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Kelly McCormick
January 14, 2021

Chadwick Boseman passed on August 28 at the age of 43 after a private, 4-year-long battle with colon cancer. The Black Panther star was diagnosed with stage III colon cancer in 2016 and fought privately until it eventually progressed to stage IV.

After the sudden announcement of his death in August, the Boseman family received an outpouring of love and support from fans. What fans did not realize at the time, was that another member of the Boseman family had also been privately battling the disease.


The Boseman Family’s Battle

Kevin Boseman, 48, Chadwick’s older brother, recently took to social media to share news of his own battle with colon cancer. He also shared the news of his 2-year remission anniversary on October 14.  A dancer and choreographer based in New York City, Kevin quietly underwent four rounds of chemotherapy after his diagnosis in 2018.

Kevin explained that he wanted to share his own news now, “because while it’s been a year of profound loss and tragedy for so many of us, this is good news.” Kevin went on to add, “I hope you’re smiling and shouting with me. Cancer is something most of us have no control over. We can only control our responses to it, which includes being proactive about our healthcare both physically and mental.” Finally, he encouraged his followers to prioritize their own health, concluding with

“Tomorrow is not promised and early detection saves lives. Health is wealth. True wealth.


Prevalence of Colon Cancer in Families

How important of a role does family history play in colon cancer risk? Well, according to the Colorectal Cancer Alliance, about 1 in 4 colorectal cancer patients do have a family history of colorectal cancer. Family history means:

  • At least one immediate family member (parent, brother, sister, child) diagnosed under the age of 60.
  • Multiple second-degree relatives (grandparents, aunts, uncles, etc.) diagnosed with colorectal cancer or advanced polyps (risk increases if diagnosed before the age of 50).

Additionally, there are other genetic factors that can increase your lifetime risk of a colorectal cancer diagnosis:

  • You have a cluster of family members diagnosed with colorectal cancer, referred to as familial colorectal cancer.
  • You inherit a harmful DNA mutation from a parent. This impacts approximately 5-7% of all colorectal cancer patients.

When family history does increase your colorectal cancer risk, your physician may recommend earlier and/or more frequent screening. Generally, patients with a family history of colorectal cancer should be screened at age 40 or 10 years before the youngest known case in the family, whichever is first.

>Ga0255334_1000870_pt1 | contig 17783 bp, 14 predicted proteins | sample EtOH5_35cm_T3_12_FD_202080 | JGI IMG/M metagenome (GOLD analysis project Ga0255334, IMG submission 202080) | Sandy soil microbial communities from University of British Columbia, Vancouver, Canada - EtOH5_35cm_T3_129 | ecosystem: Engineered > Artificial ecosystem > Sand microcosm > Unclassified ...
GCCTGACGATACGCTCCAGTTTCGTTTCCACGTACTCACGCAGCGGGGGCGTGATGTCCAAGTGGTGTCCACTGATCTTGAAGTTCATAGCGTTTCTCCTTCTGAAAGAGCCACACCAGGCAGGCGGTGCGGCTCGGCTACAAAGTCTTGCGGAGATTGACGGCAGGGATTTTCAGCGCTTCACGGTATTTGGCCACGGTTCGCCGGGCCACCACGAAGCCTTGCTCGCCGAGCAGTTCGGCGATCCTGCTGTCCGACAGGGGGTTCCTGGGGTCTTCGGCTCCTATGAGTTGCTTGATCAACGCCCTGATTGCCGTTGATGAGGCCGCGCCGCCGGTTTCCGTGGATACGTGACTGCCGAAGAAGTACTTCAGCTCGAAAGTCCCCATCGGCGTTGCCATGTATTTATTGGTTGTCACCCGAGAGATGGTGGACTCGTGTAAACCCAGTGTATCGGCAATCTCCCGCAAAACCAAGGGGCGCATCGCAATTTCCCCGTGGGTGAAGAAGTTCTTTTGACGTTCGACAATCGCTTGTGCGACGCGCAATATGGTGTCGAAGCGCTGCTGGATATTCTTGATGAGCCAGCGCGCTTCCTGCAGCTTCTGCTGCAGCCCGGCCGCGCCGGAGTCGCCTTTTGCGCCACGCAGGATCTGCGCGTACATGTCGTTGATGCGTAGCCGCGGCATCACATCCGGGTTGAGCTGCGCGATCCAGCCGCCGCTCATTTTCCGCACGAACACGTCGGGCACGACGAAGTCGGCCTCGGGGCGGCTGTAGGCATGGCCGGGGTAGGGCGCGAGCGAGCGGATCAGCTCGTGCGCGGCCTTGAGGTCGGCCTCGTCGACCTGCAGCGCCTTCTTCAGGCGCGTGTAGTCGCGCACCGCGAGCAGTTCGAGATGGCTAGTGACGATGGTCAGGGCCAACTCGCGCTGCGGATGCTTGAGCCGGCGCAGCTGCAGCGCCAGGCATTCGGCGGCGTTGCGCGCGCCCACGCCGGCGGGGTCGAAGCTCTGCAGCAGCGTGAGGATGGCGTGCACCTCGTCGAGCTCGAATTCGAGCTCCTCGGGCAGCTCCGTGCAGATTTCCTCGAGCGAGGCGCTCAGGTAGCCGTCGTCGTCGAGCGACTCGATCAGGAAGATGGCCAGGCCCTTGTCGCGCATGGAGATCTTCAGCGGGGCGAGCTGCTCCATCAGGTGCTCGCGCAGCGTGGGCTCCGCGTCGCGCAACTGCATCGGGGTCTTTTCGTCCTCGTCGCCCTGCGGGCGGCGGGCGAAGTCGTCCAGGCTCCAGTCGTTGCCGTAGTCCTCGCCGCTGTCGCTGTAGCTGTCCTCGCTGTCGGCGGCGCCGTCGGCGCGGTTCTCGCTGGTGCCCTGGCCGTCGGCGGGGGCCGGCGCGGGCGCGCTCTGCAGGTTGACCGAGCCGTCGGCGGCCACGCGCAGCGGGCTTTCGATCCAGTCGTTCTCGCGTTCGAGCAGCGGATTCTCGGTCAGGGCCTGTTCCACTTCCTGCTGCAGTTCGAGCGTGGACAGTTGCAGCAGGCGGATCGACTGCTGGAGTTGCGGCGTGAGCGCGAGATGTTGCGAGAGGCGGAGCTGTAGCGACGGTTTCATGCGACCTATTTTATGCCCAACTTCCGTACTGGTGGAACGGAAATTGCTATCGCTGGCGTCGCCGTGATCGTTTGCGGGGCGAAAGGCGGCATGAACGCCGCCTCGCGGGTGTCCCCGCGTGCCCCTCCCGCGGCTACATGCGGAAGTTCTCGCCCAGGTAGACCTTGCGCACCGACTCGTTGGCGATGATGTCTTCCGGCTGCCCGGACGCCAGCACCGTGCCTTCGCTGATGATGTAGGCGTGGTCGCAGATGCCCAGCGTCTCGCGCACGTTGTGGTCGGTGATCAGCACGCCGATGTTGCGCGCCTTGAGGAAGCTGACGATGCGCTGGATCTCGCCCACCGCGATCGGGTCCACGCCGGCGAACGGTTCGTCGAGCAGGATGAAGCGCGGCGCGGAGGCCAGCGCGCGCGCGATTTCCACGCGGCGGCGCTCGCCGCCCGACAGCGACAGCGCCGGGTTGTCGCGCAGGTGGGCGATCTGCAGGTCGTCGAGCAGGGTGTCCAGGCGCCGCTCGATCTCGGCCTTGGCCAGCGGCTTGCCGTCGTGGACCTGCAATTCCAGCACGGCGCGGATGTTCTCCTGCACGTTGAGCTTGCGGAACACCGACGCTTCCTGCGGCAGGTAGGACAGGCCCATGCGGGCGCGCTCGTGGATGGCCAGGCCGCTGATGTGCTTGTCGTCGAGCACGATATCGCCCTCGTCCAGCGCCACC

Sharing Family Health History

Much like the family unit itself, sharing family health information may look very different for everyone. While some families openly share personal updates regularly, others would never casually discuss health information. If you realize you don’t know much about your family health history, it’s never too late to begin gathering more data.

Use family gatherings to discuss health history. Relevant information includes major medical conditions, causes of death, age at death, and ethnic background of your parents, siblings, half-siblings, children, grandparents, aunts, uncles, nieces, and nephews. You can also note lifestyle and environments that may contribute to the health of your family. Remember, you don’t need to include stepparents, stepsiblings, adoptive family, and anyone who married into your family. Where possible, and with appropriate permission, review documents like family medical records or death certificates with your family to have a clear picture of the family history.


Using Technology to Learn More About Your Family Health History

Even an incomplete family health history will still be useful to your physicians—so share anything you have. That said, there are options besides “talk to your family!” for those who were adopted or are estranged from their families and unsure of health history data.

  • First, talk to any familial connections you do have. If estranged, there may be one sibling or one cousin you still have contact with, so use this connection. If adopted, see if your adoptive parents have any information about your birth parents’ health. This is often disclosed during the adoption process. Your adoption agency may have also retained this data.
  • Where no connections to your biological family are available, you may be able to do some research. Search online for death certificates of relatives, using state-specific death records or ancestry sites. Obituaries are also often available online and may provide cause and age of death.
  • Talk to your doctor about genetic screening. Depending on your ethnic background, you may be predisposed to conditions for which genetic testing exists. Your doctor can help you decide if genetic tests will be useful to identify your health risks. Genetic tests have become extremely useful in identifying potential risks. However, they will not guarantee that you will develop a given disease.

When you have finally collected as much family health history as possible, it’s time to be proactive with this data. You can use the Surgeon General’s “My Family Health Portrait” tool here to track your data and share with your physician over time.





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